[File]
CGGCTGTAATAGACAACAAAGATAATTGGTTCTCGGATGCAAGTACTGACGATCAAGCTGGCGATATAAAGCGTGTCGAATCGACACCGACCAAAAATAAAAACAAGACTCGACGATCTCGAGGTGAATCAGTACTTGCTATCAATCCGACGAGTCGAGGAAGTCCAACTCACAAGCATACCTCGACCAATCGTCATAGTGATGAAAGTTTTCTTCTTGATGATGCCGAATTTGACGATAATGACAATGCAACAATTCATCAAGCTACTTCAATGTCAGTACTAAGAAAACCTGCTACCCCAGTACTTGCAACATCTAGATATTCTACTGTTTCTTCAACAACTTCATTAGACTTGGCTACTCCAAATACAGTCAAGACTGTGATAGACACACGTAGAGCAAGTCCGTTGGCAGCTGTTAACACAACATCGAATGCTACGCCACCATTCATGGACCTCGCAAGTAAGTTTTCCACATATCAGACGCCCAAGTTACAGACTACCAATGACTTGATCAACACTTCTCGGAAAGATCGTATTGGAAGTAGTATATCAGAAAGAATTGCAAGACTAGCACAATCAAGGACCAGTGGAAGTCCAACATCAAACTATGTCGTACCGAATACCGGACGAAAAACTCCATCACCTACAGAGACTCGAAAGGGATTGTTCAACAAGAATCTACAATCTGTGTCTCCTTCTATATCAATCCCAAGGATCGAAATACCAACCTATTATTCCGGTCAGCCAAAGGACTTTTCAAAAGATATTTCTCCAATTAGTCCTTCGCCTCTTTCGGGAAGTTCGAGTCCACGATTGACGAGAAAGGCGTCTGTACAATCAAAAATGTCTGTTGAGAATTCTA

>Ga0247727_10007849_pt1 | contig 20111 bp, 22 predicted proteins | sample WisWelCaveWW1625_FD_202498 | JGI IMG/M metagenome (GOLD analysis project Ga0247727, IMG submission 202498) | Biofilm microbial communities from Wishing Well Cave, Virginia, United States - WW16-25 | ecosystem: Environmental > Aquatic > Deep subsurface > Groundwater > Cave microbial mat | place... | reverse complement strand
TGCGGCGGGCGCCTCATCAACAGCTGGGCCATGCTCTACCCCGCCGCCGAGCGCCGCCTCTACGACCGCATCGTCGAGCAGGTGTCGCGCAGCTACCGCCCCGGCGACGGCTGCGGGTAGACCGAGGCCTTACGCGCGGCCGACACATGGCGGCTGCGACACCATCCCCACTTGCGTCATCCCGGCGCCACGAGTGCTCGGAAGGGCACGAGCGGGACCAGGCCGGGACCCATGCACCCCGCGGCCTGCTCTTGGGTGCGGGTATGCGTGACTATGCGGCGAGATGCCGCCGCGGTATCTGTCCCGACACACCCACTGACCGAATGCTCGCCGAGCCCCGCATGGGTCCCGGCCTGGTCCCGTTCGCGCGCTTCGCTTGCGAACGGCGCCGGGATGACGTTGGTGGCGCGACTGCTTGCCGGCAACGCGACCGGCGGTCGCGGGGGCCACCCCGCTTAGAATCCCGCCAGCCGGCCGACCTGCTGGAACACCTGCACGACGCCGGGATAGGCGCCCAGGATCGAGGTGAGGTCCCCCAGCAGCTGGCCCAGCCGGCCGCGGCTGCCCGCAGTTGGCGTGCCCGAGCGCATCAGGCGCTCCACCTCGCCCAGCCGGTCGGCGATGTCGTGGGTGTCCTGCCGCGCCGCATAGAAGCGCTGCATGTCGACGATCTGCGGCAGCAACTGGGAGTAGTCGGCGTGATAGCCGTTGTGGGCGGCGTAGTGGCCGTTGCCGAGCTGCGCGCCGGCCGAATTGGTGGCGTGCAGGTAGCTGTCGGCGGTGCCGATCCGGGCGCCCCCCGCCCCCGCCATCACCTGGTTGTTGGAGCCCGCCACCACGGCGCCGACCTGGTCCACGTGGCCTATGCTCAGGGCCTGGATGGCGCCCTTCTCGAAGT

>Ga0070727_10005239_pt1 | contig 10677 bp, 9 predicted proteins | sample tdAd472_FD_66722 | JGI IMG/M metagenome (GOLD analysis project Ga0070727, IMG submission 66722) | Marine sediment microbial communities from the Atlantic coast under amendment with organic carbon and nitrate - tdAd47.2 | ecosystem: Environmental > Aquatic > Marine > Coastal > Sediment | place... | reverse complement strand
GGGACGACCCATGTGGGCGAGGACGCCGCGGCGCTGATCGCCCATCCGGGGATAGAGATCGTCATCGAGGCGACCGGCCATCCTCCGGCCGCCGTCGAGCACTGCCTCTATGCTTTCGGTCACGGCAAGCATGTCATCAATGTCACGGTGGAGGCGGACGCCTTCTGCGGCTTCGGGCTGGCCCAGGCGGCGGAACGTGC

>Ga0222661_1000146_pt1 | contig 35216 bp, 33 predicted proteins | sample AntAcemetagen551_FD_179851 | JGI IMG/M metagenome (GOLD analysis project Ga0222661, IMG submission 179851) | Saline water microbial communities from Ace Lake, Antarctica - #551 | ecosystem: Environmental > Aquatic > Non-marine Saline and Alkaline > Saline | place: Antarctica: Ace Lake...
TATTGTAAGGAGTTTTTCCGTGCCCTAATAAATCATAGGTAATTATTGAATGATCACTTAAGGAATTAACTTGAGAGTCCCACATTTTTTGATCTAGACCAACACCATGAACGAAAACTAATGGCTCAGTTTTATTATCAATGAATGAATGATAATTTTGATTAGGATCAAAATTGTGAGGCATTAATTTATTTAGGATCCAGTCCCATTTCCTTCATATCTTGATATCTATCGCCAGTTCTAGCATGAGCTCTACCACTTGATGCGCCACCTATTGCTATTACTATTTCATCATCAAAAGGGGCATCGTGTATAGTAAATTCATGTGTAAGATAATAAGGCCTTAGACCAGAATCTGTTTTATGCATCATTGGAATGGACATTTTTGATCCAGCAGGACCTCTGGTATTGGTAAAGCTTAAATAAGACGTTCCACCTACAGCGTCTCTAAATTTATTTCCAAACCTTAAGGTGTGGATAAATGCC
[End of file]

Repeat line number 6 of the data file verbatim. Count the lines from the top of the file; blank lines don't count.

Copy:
>Ga0222661_1000146_pt1 | contig 35216 bp, 33 predicted proteins | sample AntAcemetagen551_FD_179851 | JGI IMG/M metagenome (GOLD analysis project Ga0222661, IMG submission 179851) | Saline water microbial communities from Ace Lake, Antarctica - #551 | ecosystem: Environmental > Aquatic > Non-marine Saline and Alkaline > Saline | place: Antarctica: Ace Lake...